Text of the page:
How "Citizen Kane" Almost Ruined
“Citizen Kane” is probably the one film that’s been so glorified over the years that many people roll their eyes at its very mention. After all, just who under 40 hasn’t seen it? Even if you haven’t, you’re not likely to admit it.
For over a decade, it occupied the top spot in the American Film Institute’s prestigious Top 100 list. It is a staple of practically every introductory film course on the planet. It has been discussed and analyzed ad infinitum. While so many film classics are worthy of more attention, “Kane” could perhaps do with a bit less.
All this of course doesn’t take away from the fact that it’s still one of the greatest movies ever made.
Its enduring hold on the public also has much to do with the fascinating story of how it was made, how a brilliant but inexperienced 25 year old stage and radio star named Orson Welles came to make it, and the ensuing fallout, which would cripple the rest of Welles’s formerly promising career.
Welles was a child prodigy who by the tender age of 22 had founded his own repertory company with John Houseman in New York: the Mercury Players. Not only was Welles a true theatrical impresario, he was simultaneously pursuing a lucrative radio career, with his mellifluous and versatile voice heard on a variety of programs.
Welles made the cover of Time magazine just after his 23rd birthday. But it would be radio that would launch him to widespread fame just a few months later, when he aired a “War of the Worlds” adaptation that panicked the nation, as listeners tuning in late actually thought the country was experiencing a Martian invasion.
Hollywood had to have a piece of this wunderkind, and began attempts to lure him into pictures with different offers. Welles was in no hurry, and unlike most actors and directors of the day, cared more about creative control than money. The offers kept getting more and more enticing until young Orson had a deal with RKO that was unprecedented for its time: full creative control over the pictures he’d direct, including final cut approval.
Arriving on the West Coast, Welles instantly fell for the magic of making movies and the glamor of Hollywood, while the studio executives realized equally quickly that they may have erred in giving this brash young man so much so soon. Orson would later comment: “I loved it all, but the feeling was not reciprocated.”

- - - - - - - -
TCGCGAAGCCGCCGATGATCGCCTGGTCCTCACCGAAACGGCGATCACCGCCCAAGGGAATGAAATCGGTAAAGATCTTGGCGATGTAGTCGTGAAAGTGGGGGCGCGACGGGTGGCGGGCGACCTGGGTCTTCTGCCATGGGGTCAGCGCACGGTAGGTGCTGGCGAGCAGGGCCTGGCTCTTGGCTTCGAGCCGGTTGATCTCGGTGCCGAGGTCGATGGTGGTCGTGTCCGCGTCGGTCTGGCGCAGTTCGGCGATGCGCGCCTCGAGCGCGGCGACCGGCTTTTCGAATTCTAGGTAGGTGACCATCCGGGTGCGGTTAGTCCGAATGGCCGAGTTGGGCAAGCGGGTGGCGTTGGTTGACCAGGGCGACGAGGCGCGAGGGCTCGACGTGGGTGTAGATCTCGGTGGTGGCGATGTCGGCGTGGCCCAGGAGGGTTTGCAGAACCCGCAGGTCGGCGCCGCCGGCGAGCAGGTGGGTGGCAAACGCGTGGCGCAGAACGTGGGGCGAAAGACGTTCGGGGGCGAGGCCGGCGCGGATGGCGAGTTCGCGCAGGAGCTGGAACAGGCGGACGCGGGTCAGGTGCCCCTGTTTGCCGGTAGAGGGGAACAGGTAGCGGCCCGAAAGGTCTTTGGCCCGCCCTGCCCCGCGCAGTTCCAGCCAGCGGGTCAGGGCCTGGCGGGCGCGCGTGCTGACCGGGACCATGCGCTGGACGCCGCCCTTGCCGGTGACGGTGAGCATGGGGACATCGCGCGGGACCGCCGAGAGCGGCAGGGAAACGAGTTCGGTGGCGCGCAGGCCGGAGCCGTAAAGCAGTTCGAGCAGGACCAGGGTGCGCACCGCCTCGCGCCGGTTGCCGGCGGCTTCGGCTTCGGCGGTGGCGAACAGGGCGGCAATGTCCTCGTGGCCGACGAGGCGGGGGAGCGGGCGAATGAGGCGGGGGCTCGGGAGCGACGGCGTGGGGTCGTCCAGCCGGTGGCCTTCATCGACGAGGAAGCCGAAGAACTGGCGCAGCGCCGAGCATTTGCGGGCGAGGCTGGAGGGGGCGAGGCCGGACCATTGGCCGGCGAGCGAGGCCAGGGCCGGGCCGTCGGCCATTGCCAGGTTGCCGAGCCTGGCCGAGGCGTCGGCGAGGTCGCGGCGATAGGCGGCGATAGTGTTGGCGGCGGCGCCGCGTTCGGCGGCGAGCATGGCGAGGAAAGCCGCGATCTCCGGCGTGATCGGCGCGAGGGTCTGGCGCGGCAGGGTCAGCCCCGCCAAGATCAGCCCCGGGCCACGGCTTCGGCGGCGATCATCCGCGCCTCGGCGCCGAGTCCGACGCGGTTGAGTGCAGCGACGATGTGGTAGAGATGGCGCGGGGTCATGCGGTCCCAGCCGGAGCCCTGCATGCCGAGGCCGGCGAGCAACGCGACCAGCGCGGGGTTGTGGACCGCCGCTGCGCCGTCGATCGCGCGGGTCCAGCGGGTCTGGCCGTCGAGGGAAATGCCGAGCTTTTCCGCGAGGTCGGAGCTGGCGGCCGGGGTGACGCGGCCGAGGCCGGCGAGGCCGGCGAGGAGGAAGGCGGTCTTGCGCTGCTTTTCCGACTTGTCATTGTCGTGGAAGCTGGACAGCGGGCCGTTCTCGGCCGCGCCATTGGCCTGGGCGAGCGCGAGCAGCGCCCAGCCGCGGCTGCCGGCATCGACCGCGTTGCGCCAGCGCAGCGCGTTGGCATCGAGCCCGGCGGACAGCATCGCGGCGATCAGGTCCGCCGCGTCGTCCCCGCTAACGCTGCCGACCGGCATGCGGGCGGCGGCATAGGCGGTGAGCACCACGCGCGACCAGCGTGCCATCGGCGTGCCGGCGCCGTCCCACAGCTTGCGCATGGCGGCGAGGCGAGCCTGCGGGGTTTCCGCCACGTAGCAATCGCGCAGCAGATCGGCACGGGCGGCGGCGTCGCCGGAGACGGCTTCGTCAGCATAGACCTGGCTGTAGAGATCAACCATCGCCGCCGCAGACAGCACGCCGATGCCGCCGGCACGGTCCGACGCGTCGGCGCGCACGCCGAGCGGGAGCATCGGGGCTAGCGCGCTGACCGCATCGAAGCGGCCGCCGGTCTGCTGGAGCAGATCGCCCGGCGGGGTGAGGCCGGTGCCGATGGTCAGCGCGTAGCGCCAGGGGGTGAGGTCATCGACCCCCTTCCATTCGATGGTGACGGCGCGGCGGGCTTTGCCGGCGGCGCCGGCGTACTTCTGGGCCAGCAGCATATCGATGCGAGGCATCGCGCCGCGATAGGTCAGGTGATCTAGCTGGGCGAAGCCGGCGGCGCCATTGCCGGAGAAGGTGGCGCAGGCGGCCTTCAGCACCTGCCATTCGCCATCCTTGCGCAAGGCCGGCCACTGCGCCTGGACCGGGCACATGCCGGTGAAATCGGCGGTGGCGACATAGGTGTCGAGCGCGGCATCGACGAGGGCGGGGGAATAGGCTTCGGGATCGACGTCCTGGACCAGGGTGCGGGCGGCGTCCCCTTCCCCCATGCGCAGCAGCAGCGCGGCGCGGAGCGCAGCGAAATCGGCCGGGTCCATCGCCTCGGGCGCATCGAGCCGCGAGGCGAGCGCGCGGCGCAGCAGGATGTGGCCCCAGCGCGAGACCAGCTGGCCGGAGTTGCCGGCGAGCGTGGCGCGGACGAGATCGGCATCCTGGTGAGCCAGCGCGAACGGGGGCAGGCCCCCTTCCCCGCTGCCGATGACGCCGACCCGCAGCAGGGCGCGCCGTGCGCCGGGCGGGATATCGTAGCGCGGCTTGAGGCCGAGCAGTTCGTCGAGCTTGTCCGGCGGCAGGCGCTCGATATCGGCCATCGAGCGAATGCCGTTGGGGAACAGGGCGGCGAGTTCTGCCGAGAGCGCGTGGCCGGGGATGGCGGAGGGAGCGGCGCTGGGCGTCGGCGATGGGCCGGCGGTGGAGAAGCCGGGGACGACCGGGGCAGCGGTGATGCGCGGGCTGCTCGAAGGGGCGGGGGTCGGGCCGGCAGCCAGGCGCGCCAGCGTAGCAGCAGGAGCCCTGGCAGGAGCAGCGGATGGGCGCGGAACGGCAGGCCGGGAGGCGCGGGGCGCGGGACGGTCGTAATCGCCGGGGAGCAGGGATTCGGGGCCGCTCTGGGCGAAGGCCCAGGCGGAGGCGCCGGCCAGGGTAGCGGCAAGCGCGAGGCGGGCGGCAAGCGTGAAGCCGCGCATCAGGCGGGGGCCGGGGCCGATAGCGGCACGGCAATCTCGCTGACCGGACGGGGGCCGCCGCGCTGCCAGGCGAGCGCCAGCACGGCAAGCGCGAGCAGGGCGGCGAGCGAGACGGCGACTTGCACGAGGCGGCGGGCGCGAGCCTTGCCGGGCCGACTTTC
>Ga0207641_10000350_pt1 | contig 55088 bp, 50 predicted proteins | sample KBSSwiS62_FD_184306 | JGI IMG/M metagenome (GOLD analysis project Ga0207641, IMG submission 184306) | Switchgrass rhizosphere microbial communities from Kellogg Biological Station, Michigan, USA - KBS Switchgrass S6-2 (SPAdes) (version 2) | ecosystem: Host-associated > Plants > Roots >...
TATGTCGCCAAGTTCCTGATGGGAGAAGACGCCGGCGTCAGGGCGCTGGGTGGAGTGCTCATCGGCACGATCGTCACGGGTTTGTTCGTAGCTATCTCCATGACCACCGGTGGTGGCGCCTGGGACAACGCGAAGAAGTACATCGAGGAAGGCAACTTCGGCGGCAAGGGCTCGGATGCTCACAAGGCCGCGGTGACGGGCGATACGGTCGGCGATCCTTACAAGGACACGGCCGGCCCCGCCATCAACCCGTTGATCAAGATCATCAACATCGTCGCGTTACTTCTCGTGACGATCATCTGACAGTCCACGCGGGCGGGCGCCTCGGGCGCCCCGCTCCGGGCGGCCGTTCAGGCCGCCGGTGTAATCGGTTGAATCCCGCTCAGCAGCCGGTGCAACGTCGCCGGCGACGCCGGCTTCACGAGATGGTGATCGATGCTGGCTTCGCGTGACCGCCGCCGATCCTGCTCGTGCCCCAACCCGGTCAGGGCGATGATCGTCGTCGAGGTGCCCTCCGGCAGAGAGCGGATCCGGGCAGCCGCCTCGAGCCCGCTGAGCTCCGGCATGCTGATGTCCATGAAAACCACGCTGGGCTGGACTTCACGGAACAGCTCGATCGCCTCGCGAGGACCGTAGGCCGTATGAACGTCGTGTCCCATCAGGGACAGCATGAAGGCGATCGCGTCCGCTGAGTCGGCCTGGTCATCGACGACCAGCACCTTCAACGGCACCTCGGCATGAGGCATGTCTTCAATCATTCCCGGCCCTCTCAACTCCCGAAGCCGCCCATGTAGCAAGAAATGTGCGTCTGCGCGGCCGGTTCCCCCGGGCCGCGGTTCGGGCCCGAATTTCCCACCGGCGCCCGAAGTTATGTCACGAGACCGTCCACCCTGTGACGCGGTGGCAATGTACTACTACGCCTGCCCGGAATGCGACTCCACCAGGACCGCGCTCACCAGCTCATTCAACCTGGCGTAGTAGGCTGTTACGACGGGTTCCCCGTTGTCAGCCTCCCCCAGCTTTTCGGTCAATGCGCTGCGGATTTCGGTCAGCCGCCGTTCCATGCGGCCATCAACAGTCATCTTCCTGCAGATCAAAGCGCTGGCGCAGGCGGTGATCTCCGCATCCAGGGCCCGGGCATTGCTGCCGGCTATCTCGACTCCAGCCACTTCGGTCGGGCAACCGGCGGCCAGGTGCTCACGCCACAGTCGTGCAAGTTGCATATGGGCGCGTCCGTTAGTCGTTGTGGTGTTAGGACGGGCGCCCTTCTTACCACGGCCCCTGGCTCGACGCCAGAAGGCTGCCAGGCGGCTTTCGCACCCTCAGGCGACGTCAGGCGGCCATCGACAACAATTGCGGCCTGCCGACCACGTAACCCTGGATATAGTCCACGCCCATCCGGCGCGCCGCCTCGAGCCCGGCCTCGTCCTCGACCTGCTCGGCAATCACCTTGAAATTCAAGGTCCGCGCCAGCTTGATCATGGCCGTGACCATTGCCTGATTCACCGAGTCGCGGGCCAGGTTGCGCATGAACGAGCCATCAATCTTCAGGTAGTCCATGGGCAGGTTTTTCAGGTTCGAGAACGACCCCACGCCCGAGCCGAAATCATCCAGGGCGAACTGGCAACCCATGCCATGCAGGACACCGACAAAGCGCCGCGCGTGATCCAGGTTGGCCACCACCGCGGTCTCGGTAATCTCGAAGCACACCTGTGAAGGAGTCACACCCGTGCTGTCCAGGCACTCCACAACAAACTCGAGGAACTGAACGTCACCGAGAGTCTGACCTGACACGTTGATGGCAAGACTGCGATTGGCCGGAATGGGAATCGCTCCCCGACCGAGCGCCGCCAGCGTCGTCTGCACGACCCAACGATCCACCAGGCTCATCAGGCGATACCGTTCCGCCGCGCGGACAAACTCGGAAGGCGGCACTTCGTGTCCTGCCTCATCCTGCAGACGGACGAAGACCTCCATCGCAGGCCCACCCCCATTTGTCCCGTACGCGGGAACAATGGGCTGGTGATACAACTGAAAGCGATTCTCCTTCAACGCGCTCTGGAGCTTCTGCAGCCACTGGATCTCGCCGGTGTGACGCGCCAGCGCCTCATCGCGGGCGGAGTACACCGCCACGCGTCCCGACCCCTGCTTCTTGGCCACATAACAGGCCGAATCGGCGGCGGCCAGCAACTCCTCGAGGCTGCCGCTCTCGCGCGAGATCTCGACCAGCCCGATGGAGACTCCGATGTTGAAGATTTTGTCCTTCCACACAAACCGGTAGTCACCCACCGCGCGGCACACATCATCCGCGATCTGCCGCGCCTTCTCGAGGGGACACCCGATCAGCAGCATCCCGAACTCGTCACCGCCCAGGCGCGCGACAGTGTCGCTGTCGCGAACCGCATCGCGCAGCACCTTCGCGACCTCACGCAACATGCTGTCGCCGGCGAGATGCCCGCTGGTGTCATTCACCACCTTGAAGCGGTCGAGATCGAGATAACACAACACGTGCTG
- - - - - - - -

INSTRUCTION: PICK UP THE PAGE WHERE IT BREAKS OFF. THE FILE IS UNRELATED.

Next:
When Welles’s first projects were rejected (including an adaptation of Joseph Conrad’s “Heart of Darkness”), writer Herman J. Mankiewicz presented the idea for “Kane,” and Welles grabbed it. Mankiewicz had based his story primarily on the life of press baron William Randolph Hearst, whom he actually knew.
Welles had no clue how to use a movie camera, much less direct a picture, but here the Gods were on his side. One day Gregg Toland, perhaps the finest cinematographer in Hollywood, approached him.
“I want to work on your picture,” said Toland.
Astonished, Welles said, “This is my first time out. I know nothing about directing a picture. Why would you want to work with me?”
Toland shot back: “For just that reason.”
However, anyone who believes Toland directed and Mankiewicz wrote the film is mistaken. Orson was a very quick learner and had his hand in everything. As he himself admitted, he had the confidence of not really knowing what he was doing, but that very confidence helped produce a work of genius.
Hearst heard about the film late in the game, but still in time to cause trouble. First he tried to buy the print from RKO and have the movie shelved. When that failed, he boycotted RKO from advertising the movie in any of his papers. As a result many exhibitors refused to run it, and the film lost money, even though most critics raved over it.
RKO had gone through hell to make a film that lost money. It promptly renegotiated Welles’s contract so that he’d never have final cut approval on future movies made for the studio. After shooting his next picture “The Magnificent Ambersons”(1942), RKO drastically re-cut it while Welles was safely down in Latin America shooting footage for the war effort. Orson would never speak to his editor Robert Wise again.
As we all know, Welles would go on to star in several more great films (notably, “The Third Man”) and direct a couple more as well (“The Lady From Shanghai,” “Touch of Evil”). But the studio suits were always looking over his shoulder.
From the fifties on, he’d end up spending most of his time in Europe, raising money for his own projects via film and TV work that was often beneath him, and always searching for backers. Some producers inconveniently went broke in the middle of production, and more than one Welles picture would sit on the shelf, uncompleted.
Yet he never lost his passion or commitment to making films. And though he took a somewhat rueful view of his life and career, he never became truly bitter. He himself summed up his legacy best: “I think I made essentially a mistake staying in movies… but it's the mistake I can't regret because it's like saying, ‘I shouldn't have stayed married to that woman, but I did because I love her’.”
We love you too, Orson Welles.
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